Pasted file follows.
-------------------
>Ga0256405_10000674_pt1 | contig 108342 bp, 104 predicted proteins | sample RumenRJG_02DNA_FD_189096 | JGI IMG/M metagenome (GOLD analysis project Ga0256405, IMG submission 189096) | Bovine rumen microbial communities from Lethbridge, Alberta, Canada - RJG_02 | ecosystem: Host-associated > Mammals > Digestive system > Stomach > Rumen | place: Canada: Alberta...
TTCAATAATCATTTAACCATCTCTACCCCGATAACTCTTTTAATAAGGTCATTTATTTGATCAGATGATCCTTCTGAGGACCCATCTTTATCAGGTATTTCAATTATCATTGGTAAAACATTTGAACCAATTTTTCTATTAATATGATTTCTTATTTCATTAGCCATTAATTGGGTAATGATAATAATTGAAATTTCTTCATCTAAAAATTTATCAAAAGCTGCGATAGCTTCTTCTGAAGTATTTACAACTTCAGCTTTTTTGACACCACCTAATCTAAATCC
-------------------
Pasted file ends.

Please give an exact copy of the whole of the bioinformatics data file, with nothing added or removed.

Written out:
>Ga0256405_10000674_pt1 | contig 108342 bp, 104 predicted proteins | sample RumenRJG_02DNA_FD_189096 | JGI IMG/M metagenome (GOLD analysis project Ga0256405, IMG submission 189096) | Bovine rumen microbial communities from Lethbridge, Alberta, Canada - RJG_02 | ecosystem: Host-associated > Mammals > Digestive system > Stomach > Rumen | place: Canada: Alberta...
TTCAATAATCATTTAACCATCTCTACCCCGATAACTCTTTTAATAAGGTCATTTATTTGATCAGATGATCCTTCTGAGGACCCATCTTTATCAGGTATTTCAATTATCATTGGTAAAACATTTGAACCAATTTTTCTATTAATATGATTTCTTATTTCATTAGCCATTAATTGGGTAATGATAATAATTGAAATTTCTTCATCTAAAAATTTATCAAAAGCTGCGATAGCTTCTTCTGAAGTATTTACAACTTCAGCTTTTTTGACACCACCTAATCTAAATCC